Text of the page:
1. The following steps and information will allow you to import a CSV file. Although I am coming from SplashID, the information below is useful to anyone. Tools Excel TextWrangler (now BBEdit) - free. Or probably any feature-rich text editor. "TextEdit" default app is NOT sufficient. Thumb drive Investigate how you will secure-delete your unencrypted SplashID export file before you export. SSD is questionable, as are flash drives. However, Flash drives are more easily reformatted in whole, or flat out sacrificed and destroyed. Google "wear levelling". The csv file is dangerous. It's unencrypted, small and fast to copy. AND, it's the most important data you have. Overview You will export the SplashID CSV file to a sacrifice-able thumb drive. You will import a .csv file of your own structure using Enpass desktop. The SplashID .csv export will be cleaned up in TextWrangler, imported into Excel for sorting, and finally opened in TextWrangler again for final processing. To import to Enpass, you will choose the "Pre-formatted CSV" option, then choose "Other Miscellaneous" from the drop down list before choosing and uploading your file. These instructions are a careful sequence of Find-Replace for your SplashID CSV export, resulting in a properly formatted file. You will still have to work your data inside Enpass, such as dragging items into Enpass categories or adding tags through multi-select. This is not very sophisticated. It DOES get your data into Enpass, and in the tidiest possible way. Probably it's time to tidy your data anyhow. Result Your final file will have one record per line, no spaces/returns between lines, and the top line will be the field names with quotes around them. The ends of the lines have no punctuation character. Your file will have had all commas that do not relate to fields removed. In case you didn't know it, CSV stands for Comma Separated Values. Attention: dates (January 5, 2007) and notes (Dear Jim, I am ...) will create import problems or unexpected results due to commas. Difficulty There are many small but easy steps. Frankly, Enpass, I don't know why this can't be a wizard. Steps 0. Export the SplashID CSV file to an empty flash drive that you don't mind destroying later. Make duplicate of the CSV file. Don't work on your original. I don't take any responsibility for your data, nor will I help further than this post. Let's assume your original export file name was SplashID-export.csv 1. Open the file in TextWrangler: Immediately: File > Save as... Choose a new name like MyPasswords.csv. You may need to add .csv at the end. If it says .txt you can simply replace it with .csv. Choose Unix and UTF-8 encoding. Save. In TextWrangler, you want to work with unwrapped lines... View > Text Display > Soft Wrap Text Even if something below is checked but grayed out, Soft Wrap Text is NOT CHECKED Tip: In TextWrangler, when you click a word all same words are highlighted with an underscore. 3. We will be using semi-colons for markers. Therefore, replace any existing ones in the CSV file with something else NOW... before the "marker semi-colons" are added. Later, Excel will import commas, but export semi-colons. If you don't clean out extraneous semi-colons now, it'll be a big pain later. Find ; Replace - Replace it with whatever you like that is NOT a semi-colon or a comma. Here I use a dash. The semi-colon will tell Excel (eventually, on import) "This is the end of a record. Start a new line." The comma will tell Excel (eventually, on import) "This is the end of a field." 4. Now build the formatting framework for the further work. First, we want to remove all tabs and return characters. You can see that in TextWrangler as a little hook and perhaps a delta-triangle when you... View >Text Display > Show Invisibles 4-a. Get rid of all the line breaks. Select everything. Text > Remove Line Breaks 4-b. Unfortunately, some return characters remain. They are little hooks. Highlight one this way: click to the left of the character and drag your mouse directly down one line to the start of the line below. Only the return character and it's line will be selected. cmd-c (copy). Open Find. cmd-f (find). In the find box, cmd-v (paste) in the return character. The find box will look empty. In the replace box, type 4 spaces. Again, it will look empty. Now replace ALL. CORRECT RESULT: ALL DATA IS ON ONE LINE. Note: Forget about all those extra spaces. They automatically get sanitized out in the process below. If they don't, you can later replace 4 spaces with something else in the same way. Naturally, 4 spaces is more searchable than 2 spaces. 5. The exported SplashID CSV has a handy structure for the following step. The record TYPE comes at the start of the record and the CATEGORY ends the record. We are going to mark these using Find-Replace, then use the markers to put line breaks at the end of records - where we want them. Remember, Enpass only accepts "one record - one line". The semi-colon markers make it easier to look at your records in Step 8. Also, they tell Excel when to start a new row. Any extra semi-colons will transfer into Excel as blank lines. No need to worry. They automatically get sanitized out. If you didn't do Step 3, you will regret it after this point. So, going from your SplashID TYPE dropdown list... Find FirstType, Replace ;FirstType, Put the semi-colon before the type name. Include the comma in both operations. Repeat for all Types, including "Unfiled" or "Other". Note: If you’re clever at cross referencing, you can compare the category counts with the search results for, for instance, “Personal” TYPE. If Splash ID counts 10 files under "Personal", but your search result window finds 12 instances of "Personal", then review it to make sure you aren’t setting a semi-colon in an unnecessary place. Specifically, if the TYPE “Personal” doesn’t appear at the beginning, where TYPE is found, or at the end, where CATEGORY is found, then you do should NOT add a semi-colon. 6. The CATEGORY should be done like this: Find ,FirstCategory Replace ,FirstCategory; Put the semi-colon after the category name. Include the comma in both operations. Repeat for all Categories, including "Unfiled" or "Other". 7. Now reintroduce the line breaks... Open the find dialog box with cmd-f (find). Activate the checkbox for GREP. in the find box, type [\;] ...bracket BACK-slash semi-colon bracket in the replace box, type &\n ...ampersand BACK-slash n The codes say, "take all the semicolons and put a new line." The search terms will light up in colors, signifying GREP search. GREP is a sophisticated and precise code-based Find-Replace technique. More, in case you have really crazy data structures. Now replace ALL. 8. Review your data. Does each and every record-line start with a Type? If not, you can safely fix it by hand. Use the delete key to join up the rogue line with the line above it, to which it belongs. "One record - one line." Don't worry about lines that only hold a semi-colon. Save. Because you saved the MyPasswords.csv file as a .csv and changed encoding to Unix/UTF-8 at the very beginning, you are all good to go. You can probably see the current encoding in the info bar along the bottom. 9. OPEN EXCEL Open a new document to see the option to Import Import > CSV file > choose MyPasswords.csv > Deliminated File > checkbox "Semi-colon" and "Comma" > Next > Select All Columns > Choose the Text Format> Finish > New Sheet Long numbers (like credit cards) will be shortened to scientific notation if they are imported under the "General" Format. The numbers will NOT be normal on export if you leave them alone. To prevent ... In the last screen of importing you can choose General, Text, Date, .... USE THE TEXT FORMAT AT THE MOMENT OF IMPORT by first selecting the column (Or all columns - this spreadsheet has no calculation purpose) and then selecting the Text Format. Note: the difference between selected and unselected columns is very subtle. You will get a tiny white line around the black area.) To be sure, perform this formatting every time you are doing an Excel import! 9-a. Select All. Sort Ascending or descending. Is it blank?!?! Don't Panic. You can delete the many blank rows created by our semi-colon Find-Replace routine. Or Select All and change your sort direction. 10. Add an empty row at the top of the sheet. Add the following column headers, being sure to include, at a minimum, the bold ones - spelled EXACTLY as here. Tags, Title, Username, Email, Password, Website, yourChoice1, yourChoice2, yourChoice3, yourChoice4, Note, yourChoice5, etc6, etc7 Naturally, put the titles on the columns to correspond with what is indeed there. Mind the spelling and make sure you have all the bold items, even if you need to insert a new column. I suggest to put the Tags title on the TYPE column. Note on Tags: The Tags column should hold only one value at this point. If you try to complicate things with tag separators in the tag field, forget the rest of these instructions. These instructions are a careful sequence of Find-Replace. I didn't have multi-tags, so I don't have a process for multi-tags. I titled my TYPE column as "Tags". After import you'll have the chance to select several records at a time and add tags. Note on Creation Date: I sorta tried, but I do not think Enpass can retain the dates exported by SplashID. I deleted them. Probably, I could have re-entered all the dates in a format that uses dashes like 01-01-2001. Oddly, using the Format > Cells... > Date did not work. If you do not get rid of these date commas somehow, you are going to have trouble! Imho, just delete the date column. IMPORTANT: use "Note", singular, and not "Notes", plural, so the field appear in a yellow box in Enpass 11. The order of the columns doesn't matter to Enpass... not exactly. Since it plucks out "Note" for itself, for instance, it seems to affect the import of the columns that follow the Note column - depending on whether a record contains a Note or not. I don't know and I didn't trouble myself with understanding, but... if I move the Note and Tags column to the end I got the expected import results. Therefore ... move the Tags and Note column to the end. Reminder! Always select the column with a click ...as a whole... to keep your data orderly. 11-a. OPTIONAL: ADD A CHECK FEATURE Follow this if you want to give yourself an extra check that your import will have an expected result. Add a column at the very end. Title the column 2DELETE.. Use the handle to copy the word down the entire column. As a spot check, if you've imported properly, when you examine your imported items in Enpass, the 2DELETE field will also contain the value 2DELETE. Otherwise, with so much text file gibberish, you could overlook a data alignment problem. Of course, you should go back later and delete this column and re-step from Step 13. I also deleted the Category column. Once you're in Enpass, you'll want to drag each item into the native category folders that comprise Enpass anyway. 12. TIDY UP I used the split pane function to always show the title row while I tidied up some files. No time like the present to tidy the data. It may help you to see your data better if you use the "Wrap Text" cell format in Excel... Select All > Format > Cells > Alignment > Wrap Text IMPORTANT REMINDER: If you see long numbers (like credit cards) written in scientific notation. The numbers will NOT be normal on export. They will have been shortened and therefore changed. This is a matter of using the "General" format on that particular column in the import settings. In the last screen of importing you can choose General, Text, Date, .... General will allow the shortening of long numbers, and in the cycle of import/export of this method, the original numbers will be lost. USE THE TEXT FORMAT AT THE MOMENT OF IMPORT by first selecting the column (Or all columns - this spreadsheet has no calculation purpose) and then selecting the Text Format. Note: the difference between selected and unselected columns is very subtle. You will get a tiny white line around the black area.) 13. Excel: File > Save as... > Rename it to indicate that you sorted the file and changed the data, i.e. MyPasswords-Sorted.csv. Make sure it's still CSV format. Save. If prompted: save the active sheet, and click continue on the warning about features. 14. In TextWrangler, open the file which you identified as being sorted in step 13. 15-a. Notice that Excel exports .csv files separated by semi-colons rather than commas. Probably it's a setting I've got. Skip this if your exported file is separated by commas. While it's still separated by semi-colons, probe for any remaining extraneous commas: Find , Replace - Find a comma and replace with a dash. Or replace with a number of spaces or any punctuation that is NOT a semi-colon or comma. 15-b. Replace the Excel created semi-colon separator with a comma, as required by Enpass. Find ; Replace , Find the semi-colons and replace them with commas. 16. ONLY on the Title row, put quotes around the field titles. Do not add punctuation to the end of this, or any other, row. CONGRATULATIONS! Your data is now sanitized and whipped into shape. Save with a new name to identify this has been sorted and processed in TextWrangler. i.e. MyPasswords-Sorted-Processed.csv This helps to identify the correct file to import into Enpass. Save as... > MyPasswords-Sorted-Processed.csv Check that you've set Unix and UTF-8 encoding. Check the file ending is .csv. If it comes up as .txt, simply delete .txt and type .csv in its place. 17. OPEN ENPASS Once you've set the masterpassword, do a first test import into Enpass. File > Import > Pre-formatted CVS > dropdown "other Miscelaneous" > choose your file MyPasswords-Sorted-Processed.csv. Continue. IF your file is one record per line, IF there are no extra/blank lines, IF the file contains commas only between fields and not within fields, IF there are no semi-colons, IF there are indeed quotations on the field titles, IF there is no punctuation at the end of each line... your data will be recognized. Import! 18. Oh no! Is the screen empty?? That's because it was imported into the Miscellaneous category. Click Miscellaneous. Examine your import. Does the 2DELETE field contain the value 2DELETE? Look at several records. If yes, your data is aligned. In the sidebar, do your tags look like tags or do they have odd snippets of text? You've probably got a comma somewhere within your data. Choose a complex record. Compare it to the Enpass record. Is the record indeed complete? Alignment errors point to an extraneous comma somewhere. 19. PROBLEMS Need any fixes? Having an import problem "nothing to import"? Want to delete a column? You probably have a comma error, or a title formatting error. So... EITHER Go back to Excel, using MyPasswords-Sorted-Processed.csv, and follow Step 9. Rename it MyPasswords-Sorted-Processed-Excel-rev1.csv or whatever you like to indicate its freshness. Tidy your file and keep going down the steps. OR Go directly back to TextWrangler, using MyPasswords-Sorted-Processed.csv,, and follow Step 14. Rename it MyPasswords-Sorted-Processed-TW-rev1.csv or whatever you like. Tidy your file and keep going down the steps. 20. In Enpass, you can now either import more sheets (aka Categories) OR If you have fine-tuned your data, you will want to replace, not add it twice. If you worked on your records again, replace your data. You don't want duplicates. Erase what you already imported: Gear Symbol > Advanced > Erase Everything Follow from Step 17. 21. Organize your records inside Enpass. Sort them into the categories. Highlight several records and add tags with a right-click. 22. All good? Great. Set up a sync so you can get your data to your smartphone. First set up sync from desktop to cloud. From your phone setup sync from phone to cloud. Viola! 23. According to your appropriate method, secure-delete the dangerous, unencrypted SplashID export file and all the iterations you created above. All your passwords are exposed. If you go to all this trouble to use/change password keepers, do not be lazy about handling or properly disposing of these files. 24. Kiss your Mom. We love that.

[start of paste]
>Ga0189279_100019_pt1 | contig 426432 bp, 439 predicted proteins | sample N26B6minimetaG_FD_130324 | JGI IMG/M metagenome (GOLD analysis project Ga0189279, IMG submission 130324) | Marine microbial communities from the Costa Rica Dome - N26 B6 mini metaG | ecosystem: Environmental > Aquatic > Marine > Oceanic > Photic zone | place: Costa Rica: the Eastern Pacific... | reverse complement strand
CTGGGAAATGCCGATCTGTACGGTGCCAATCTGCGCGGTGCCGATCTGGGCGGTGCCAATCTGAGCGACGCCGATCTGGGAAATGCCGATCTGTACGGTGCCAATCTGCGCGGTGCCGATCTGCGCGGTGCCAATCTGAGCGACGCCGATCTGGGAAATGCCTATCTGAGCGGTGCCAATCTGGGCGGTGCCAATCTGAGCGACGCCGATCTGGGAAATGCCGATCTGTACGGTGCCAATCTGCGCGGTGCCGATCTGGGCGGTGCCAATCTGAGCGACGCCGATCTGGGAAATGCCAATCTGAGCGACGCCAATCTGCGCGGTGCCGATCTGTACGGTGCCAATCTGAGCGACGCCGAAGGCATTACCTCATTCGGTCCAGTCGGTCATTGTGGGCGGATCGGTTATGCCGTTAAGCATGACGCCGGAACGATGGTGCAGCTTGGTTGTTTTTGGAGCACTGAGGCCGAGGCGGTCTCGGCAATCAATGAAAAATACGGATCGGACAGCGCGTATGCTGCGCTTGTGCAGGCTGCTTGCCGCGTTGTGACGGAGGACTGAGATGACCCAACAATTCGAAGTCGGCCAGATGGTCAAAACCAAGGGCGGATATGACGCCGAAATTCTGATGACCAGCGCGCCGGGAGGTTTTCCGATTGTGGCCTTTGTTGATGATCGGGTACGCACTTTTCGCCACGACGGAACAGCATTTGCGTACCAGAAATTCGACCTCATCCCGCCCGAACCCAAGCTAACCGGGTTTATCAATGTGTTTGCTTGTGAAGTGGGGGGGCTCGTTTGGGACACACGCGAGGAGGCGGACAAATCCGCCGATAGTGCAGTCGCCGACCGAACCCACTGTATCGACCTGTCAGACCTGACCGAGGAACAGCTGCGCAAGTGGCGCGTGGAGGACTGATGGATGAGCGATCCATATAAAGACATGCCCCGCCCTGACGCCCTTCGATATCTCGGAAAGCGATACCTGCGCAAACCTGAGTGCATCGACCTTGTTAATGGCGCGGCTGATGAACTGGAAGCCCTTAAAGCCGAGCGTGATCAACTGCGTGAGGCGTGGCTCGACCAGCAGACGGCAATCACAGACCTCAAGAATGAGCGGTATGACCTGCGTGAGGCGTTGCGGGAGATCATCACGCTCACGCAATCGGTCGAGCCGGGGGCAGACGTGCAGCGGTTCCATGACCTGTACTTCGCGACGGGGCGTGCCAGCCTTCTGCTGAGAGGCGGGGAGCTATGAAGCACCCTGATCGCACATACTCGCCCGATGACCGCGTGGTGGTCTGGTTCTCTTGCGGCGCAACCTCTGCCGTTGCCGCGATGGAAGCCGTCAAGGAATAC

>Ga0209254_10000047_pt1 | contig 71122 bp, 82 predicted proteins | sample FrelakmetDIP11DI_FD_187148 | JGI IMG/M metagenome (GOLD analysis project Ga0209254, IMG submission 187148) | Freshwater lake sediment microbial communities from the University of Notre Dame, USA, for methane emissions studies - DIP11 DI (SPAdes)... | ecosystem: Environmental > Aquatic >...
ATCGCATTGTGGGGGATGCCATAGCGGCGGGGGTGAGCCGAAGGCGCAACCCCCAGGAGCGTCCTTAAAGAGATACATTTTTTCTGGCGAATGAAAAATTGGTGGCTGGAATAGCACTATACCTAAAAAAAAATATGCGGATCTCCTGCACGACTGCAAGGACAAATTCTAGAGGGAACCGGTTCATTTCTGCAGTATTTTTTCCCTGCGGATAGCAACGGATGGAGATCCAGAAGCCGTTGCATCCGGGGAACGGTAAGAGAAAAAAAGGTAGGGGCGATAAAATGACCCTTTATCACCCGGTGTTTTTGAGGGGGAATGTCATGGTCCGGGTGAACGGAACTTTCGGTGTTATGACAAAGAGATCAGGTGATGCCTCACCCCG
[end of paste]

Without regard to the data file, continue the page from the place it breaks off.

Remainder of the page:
• Create New...